How to Get Your Child to Practice Without Resorting to Violence!! by Cynthia Richards is a thorough, practical, and enlightening book on the subject. Mrs. Richards draws on her experience as mother of eight children and twenty years as a violin teacher, as well as a survey of successful musicians. The following are excerpts from her book, available on Amazon.com and highly recommended.
“Practicing is not a childlike activity. Although human musical interest may be innate, the discipline, vision and willingness to endure are not. Children love to play their instruments, not to practice them. The process of practicing over and over to perfect a certain technique is biologically and psychologically opposed to a child’s nature…practicing requires a daily time commitment which most children find cumbersome. If something else comes up that they would rather do, children without commitment will not stay to practice…The drilling over and over for the perfection of a certain technique does not appeal to them because they do not have the maturity to appreciate the long range implications of their work.”
“I would not give my own children a choice as to whether or not they were going to brush their teeth. In terms of basic education, why should the study of music be any different than that of math or language or science? Children are not the best judges of what is good for them. However, you can lead children into wanting music by giving them many musical experiences in early childhood.”
“By not allowing your child to give up, you are teaching him or her a valuable lesson in life. It is called perseverance. How many adults do you know who, when looking back at their childhood, wish their parents had not allowed them to quit their music? They quit because it got difficult, and their parents allowed it.”
“It is unfair to expect children to shoulder the entire burden themselves without the continual help and encouragement from an adult in the family…Children who do like to practice are neither abnormal nor especially gifted. They have probably been helped to achieve a routine that is acceptable to them and from which they have been able to develop a level of competence which is rewarding to them…For most children there are times when they like to practice and times when they don’t.”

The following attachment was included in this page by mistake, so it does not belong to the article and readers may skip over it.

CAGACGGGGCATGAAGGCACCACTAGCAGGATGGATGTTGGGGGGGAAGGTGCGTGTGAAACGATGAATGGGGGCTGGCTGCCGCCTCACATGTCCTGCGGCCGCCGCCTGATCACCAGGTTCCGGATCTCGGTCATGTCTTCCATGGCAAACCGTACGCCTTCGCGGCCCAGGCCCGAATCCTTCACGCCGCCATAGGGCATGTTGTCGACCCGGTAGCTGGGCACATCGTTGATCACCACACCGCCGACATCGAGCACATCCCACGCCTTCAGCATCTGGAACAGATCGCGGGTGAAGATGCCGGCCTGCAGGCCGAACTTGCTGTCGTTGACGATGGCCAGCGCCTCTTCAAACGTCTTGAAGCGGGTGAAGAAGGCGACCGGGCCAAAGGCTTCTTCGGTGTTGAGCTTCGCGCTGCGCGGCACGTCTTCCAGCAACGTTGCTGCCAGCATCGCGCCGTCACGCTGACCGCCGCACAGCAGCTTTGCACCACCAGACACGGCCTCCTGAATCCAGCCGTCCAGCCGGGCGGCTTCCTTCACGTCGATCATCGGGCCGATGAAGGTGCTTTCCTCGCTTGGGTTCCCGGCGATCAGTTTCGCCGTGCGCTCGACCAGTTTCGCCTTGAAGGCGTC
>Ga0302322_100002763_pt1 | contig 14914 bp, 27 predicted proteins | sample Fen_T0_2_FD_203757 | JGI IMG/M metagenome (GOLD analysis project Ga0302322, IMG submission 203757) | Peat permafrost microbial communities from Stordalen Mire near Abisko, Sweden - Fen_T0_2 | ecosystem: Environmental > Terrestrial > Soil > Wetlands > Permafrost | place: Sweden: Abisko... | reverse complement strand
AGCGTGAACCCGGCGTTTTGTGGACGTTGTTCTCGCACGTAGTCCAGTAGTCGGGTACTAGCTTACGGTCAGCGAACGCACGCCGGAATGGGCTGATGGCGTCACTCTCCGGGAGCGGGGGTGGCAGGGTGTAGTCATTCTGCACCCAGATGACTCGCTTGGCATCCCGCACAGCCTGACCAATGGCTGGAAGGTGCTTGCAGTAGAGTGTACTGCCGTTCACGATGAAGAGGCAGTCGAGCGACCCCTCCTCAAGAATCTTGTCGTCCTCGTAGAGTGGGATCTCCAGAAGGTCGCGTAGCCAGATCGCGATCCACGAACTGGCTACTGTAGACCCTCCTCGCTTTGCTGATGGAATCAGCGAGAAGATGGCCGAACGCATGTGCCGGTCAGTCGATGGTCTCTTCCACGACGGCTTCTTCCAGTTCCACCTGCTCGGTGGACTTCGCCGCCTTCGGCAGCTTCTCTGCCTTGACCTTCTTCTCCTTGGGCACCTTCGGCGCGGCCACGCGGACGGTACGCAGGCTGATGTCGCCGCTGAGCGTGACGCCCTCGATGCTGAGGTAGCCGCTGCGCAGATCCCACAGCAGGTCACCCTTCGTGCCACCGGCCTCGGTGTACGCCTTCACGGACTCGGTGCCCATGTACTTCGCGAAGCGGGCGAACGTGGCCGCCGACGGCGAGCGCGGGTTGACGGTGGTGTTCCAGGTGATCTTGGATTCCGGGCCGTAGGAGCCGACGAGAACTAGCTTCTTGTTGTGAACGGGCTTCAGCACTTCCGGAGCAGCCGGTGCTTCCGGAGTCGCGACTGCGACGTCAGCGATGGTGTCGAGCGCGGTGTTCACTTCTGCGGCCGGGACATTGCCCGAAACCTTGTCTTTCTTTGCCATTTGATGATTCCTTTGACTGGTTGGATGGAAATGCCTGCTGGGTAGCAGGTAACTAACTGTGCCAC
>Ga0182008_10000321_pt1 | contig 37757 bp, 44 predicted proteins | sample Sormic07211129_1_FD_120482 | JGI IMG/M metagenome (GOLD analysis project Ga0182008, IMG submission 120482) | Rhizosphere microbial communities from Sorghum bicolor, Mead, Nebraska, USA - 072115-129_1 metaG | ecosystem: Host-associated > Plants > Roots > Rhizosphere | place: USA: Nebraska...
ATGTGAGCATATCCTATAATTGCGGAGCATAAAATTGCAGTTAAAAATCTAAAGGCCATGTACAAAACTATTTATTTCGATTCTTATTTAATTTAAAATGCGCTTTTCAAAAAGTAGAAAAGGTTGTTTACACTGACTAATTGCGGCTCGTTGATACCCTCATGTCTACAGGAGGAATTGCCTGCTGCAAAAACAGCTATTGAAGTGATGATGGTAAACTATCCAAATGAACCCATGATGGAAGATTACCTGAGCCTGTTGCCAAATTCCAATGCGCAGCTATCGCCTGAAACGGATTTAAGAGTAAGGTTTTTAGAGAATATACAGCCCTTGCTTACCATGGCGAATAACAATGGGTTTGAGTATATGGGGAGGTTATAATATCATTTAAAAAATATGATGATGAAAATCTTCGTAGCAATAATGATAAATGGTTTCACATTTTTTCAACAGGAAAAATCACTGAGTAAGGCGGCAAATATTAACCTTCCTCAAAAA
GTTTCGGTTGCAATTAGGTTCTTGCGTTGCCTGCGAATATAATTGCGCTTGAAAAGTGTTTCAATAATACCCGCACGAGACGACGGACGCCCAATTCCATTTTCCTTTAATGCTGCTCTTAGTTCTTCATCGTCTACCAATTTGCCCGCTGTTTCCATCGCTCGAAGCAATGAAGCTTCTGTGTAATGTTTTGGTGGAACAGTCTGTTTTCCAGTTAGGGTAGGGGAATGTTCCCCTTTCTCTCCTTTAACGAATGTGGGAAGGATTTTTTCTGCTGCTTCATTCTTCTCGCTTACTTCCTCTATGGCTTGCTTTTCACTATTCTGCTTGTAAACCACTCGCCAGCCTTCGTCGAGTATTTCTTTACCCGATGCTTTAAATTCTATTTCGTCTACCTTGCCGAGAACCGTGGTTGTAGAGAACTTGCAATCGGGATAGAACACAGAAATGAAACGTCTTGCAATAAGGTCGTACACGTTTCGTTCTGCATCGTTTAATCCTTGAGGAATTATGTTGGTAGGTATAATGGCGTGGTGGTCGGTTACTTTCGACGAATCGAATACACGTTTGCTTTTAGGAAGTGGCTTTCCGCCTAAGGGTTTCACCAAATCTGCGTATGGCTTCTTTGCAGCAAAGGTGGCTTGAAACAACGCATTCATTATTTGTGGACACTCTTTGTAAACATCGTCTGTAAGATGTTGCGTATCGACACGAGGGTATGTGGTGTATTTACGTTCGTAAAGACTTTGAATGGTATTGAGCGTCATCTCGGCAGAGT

“How can you get your child to practice without resorting to violence?”
Start early and practice with him/her until habits and routines are established.
Set up the family rules for practicing and use natural consequences if the rules are not complied with.
Use incentives when needed.
Don’t allow yourself to get emotionally involved or upset when conflicts arise. Be friendly. Be matter-of-fact. But don’t give in.
Enjoy the music they make and praise them for their successes.
Look for stumbling blocks and do your best to remove them.
“The basic goal of all practicing, whether it be music or some other activity, is improvement of skill.”
Practice should be goal oriented.
Practice should be organized.
Accuracy before speed.
Work from smaller to larger portions of music.
“For children, leaving any rewards of practice to be realized only when they finally begin making music sound beautiful may be one of the things that causes such a high drop-out rate among children studying music. Each step of progress should be congratulated and enthusiasm for work on the next step encouraged.”
“An attitude of learning and of try-until-you-succeed is a frame of mind that children absorb most readily when they see the example of their parents. If they see that Dad is skilled at something and that he didn’t get that way without working at it, they are more likely to be willing to make their own commitment.”
“While an adult might be able to wait for results, a child must realize some kind of return for efforts now. That is why it is important for parents and teachers to set specific goals in music study which can be realized by the child, preferably within the practice period itself, or no later than the next lesson.”